Separatists to dominate Scotland in UK election: Poll

LONDON (AFP) - The pro-independence Scottish National Party is set to dominate Scotland in the United Kingdom general election in May, according to a poll out on Saturday, potentially giving it the balance of power.

The ICM poll in The Guardian newspaper put the SNP, which wants Scotland to leave the UK, on 43 per cent, which, if reflected at the ballot box, could leave the left-wing party as kingmakers in the London parliament.

It could also severely dent the centre-left opposition Labour Party's hopes of overtaking Prime Minister David Cameron's Conservatives and returning to power in the May general election.

The online poll of 1,004 adults put the SNP on 43 per cent (up from 20 per cent in the 2010 general election) in Scotland, with Labour on 26 per cent (down 16 per cent).

Cameron's centre-right Tories were on 13 per cent (down four), with their centrist Liberal Democrat coalition partners on six percent (down 13).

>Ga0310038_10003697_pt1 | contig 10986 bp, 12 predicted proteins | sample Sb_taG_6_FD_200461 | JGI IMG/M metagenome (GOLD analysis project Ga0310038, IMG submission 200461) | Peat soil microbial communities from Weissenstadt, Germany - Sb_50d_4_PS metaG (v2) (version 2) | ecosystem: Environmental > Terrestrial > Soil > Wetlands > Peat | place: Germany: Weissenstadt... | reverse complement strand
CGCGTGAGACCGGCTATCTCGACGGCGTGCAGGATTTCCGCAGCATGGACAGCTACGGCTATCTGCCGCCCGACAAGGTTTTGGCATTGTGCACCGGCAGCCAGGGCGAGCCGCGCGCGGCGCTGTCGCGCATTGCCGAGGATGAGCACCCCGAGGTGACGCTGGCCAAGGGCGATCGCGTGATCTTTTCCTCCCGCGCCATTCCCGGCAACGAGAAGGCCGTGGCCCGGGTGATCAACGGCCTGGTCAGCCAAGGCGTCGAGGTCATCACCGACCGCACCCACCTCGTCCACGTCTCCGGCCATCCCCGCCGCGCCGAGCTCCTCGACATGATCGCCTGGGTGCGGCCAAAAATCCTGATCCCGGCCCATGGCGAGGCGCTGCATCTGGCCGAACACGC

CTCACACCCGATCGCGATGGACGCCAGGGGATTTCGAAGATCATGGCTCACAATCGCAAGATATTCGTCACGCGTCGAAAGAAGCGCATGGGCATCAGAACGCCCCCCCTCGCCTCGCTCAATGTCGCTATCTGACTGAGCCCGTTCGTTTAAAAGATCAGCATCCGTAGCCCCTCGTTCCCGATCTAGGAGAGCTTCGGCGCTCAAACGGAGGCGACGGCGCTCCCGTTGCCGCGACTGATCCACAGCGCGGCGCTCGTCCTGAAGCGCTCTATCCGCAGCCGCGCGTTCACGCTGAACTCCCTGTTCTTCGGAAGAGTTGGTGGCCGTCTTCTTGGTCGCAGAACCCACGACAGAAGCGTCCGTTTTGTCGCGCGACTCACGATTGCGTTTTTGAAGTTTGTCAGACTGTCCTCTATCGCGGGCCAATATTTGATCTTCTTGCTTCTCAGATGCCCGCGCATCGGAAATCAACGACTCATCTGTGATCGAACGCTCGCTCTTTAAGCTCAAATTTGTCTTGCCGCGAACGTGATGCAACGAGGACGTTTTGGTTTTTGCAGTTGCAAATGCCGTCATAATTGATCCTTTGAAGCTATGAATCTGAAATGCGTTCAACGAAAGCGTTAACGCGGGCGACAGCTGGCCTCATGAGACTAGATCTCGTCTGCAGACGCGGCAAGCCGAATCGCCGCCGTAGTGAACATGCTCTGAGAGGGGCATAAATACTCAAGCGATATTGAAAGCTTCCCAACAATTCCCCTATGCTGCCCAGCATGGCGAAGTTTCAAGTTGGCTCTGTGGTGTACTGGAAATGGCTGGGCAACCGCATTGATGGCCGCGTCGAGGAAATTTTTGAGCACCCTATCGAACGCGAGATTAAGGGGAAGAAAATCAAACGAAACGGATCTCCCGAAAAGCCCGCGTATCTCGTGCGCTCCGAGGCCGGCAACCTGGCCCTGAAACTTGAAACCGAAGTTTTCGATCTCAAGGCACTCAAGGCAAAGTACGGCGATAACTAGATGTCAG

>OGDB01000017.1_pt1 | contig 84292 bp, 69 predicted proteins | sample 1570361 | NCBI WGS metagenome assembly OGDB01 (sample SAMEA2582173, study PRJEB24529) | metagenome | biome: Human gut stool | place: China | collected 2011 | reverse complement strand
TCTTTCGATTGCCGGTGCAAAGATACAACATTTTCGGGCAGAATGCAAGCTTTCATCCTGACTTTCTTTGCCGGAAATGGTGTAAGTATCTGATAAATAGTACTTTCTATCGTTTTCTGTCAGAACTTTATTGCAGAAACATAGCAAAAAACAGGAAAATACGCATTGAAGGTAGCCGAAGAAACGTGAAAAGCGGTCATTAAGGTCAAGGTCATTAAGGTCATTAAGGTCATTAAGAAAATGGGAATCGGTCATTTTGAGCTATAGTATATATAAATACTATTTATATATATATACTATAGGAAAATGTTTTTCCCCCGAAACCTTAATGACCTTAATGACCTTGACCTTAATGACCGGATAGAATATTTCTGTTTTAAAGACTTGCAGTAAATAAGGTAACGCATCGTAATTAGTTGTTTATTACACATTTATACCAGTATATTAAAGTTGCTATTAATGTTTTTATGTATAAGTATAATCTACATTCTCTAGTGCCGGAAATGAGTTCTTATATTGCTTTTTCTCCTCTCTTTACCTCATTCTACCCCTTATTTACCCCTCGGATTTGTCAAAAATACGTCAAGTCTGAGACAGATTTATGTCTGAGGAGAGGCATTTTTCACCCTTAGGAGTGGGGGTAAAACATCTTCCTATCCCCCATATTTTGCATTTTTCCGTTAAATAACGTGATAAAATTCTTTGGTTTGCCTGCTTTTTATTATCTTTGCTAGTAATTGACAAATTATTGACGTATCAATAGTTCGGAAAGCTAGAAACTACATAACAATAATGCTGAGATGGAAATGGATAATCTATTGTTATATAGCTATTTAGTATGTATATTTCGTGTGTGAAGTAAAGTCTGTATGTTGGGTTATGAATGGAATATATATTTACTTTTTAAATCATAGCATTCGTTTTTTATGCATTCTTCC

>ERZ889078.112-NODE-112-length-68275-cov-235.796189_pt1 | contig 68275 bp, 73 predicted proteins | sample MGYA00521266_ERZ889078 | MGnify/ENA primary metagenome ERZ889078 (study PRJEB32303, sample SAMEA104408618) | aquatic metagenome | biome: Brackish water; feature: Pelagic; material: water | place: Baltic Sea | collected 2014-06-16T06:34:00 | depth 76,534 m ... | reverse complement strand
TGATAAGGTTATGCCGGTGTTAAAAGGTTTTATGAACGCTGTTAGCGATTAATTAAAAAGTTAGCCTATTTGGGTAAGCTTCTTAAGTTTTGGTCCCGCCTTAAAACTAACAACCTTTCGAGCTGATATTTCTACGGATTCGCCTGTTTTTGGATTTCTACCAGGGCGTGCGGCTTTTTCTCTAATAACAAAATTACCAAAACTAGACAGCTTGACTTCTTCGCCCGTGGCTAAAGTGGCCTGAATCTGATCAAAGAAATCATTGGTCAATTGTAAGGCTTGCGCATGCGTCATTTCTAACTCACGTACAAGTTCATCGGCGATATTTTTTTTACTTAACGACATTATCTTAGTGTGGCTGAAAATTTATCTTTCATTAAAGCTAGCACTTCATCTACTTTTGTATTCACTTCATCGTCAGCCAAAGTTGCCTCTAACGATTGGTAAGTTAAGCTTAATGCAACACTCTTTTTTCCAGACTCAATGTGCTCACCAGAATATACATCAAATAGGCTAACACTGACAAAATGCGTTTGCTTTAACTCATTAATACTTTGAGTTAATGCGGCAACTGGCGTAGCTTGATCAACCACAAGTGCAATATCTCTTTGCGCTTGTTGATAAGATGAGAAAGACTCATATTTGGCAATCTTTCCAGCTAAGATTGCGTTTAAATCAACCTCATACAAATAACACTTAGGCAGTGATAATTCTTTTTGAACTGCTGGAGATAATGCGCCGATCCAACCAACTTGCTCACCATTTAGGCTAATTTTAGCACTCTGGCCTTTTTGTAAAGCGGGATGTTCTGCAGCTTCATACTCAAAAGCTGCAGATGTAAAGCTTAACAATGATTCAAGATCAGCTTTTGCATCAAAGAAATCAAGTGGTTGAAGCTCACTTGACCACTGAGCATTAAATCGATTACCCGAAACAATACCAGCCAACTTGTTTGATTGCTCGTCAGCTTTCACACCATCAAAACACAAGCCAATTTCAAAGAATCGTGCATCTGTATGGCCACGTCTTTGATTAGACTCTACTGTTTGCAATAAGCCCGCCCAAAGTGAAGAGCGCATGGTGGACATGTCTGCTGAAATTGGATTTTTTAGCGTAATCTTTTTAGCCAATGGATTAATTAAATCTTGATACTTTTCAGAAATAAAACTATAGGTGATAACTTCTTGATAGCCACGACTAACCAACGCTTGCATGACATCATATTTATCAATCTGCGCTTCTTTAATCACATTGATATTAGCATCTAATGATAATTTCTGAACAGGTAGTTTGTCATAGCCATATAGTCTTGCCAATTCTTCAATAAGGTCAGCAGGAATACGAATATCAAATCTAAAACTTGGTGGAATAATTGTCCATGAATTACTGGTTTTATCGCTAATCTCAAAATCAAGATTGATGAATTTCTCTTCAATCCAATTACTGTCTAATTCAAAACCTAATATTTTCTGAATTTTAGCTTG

The SNP's membership has more than tripled to 90,000 since the September 18 referendum on Scottish independence, when 55 per cent of Scots voted to remain part of the UK.

"We are prospectively looking at the collapse of citadels that have always been Labour since the 1920s," said Professor John Curtice of Strathclyde University.

"It is becoming clear that the independence referendum has reset all the dials," the electoral behaviour expert told The Guardian, calling it "the political transformation of a nation".

The SNP won six of Scotland's 59 seats in the 650-member British parliament at the last general election in 2010, while Labour won 41.

The ICM poll would give the SNP 45 seats and Labour 10, on a uniform swing.

Scotland is set to get sweeping new powers, including setting its own income tax rates, under plans unveiled last month by a cross-party commission on greater devolution set up after the referendum.

"More and more people are putting their trust in the SNP to stand up for Scotland's interests, and ensure that Westminster delivers the powers needed," said Angus Robertson, the SNP's general election campaign director.

Jenny Marra, Labour's health spokeswoman in Scotland, said: "We can send SNP MPs to the House of Commons to protest against the Tories, or we can send Scottish Labour MPs to replace the Tories."

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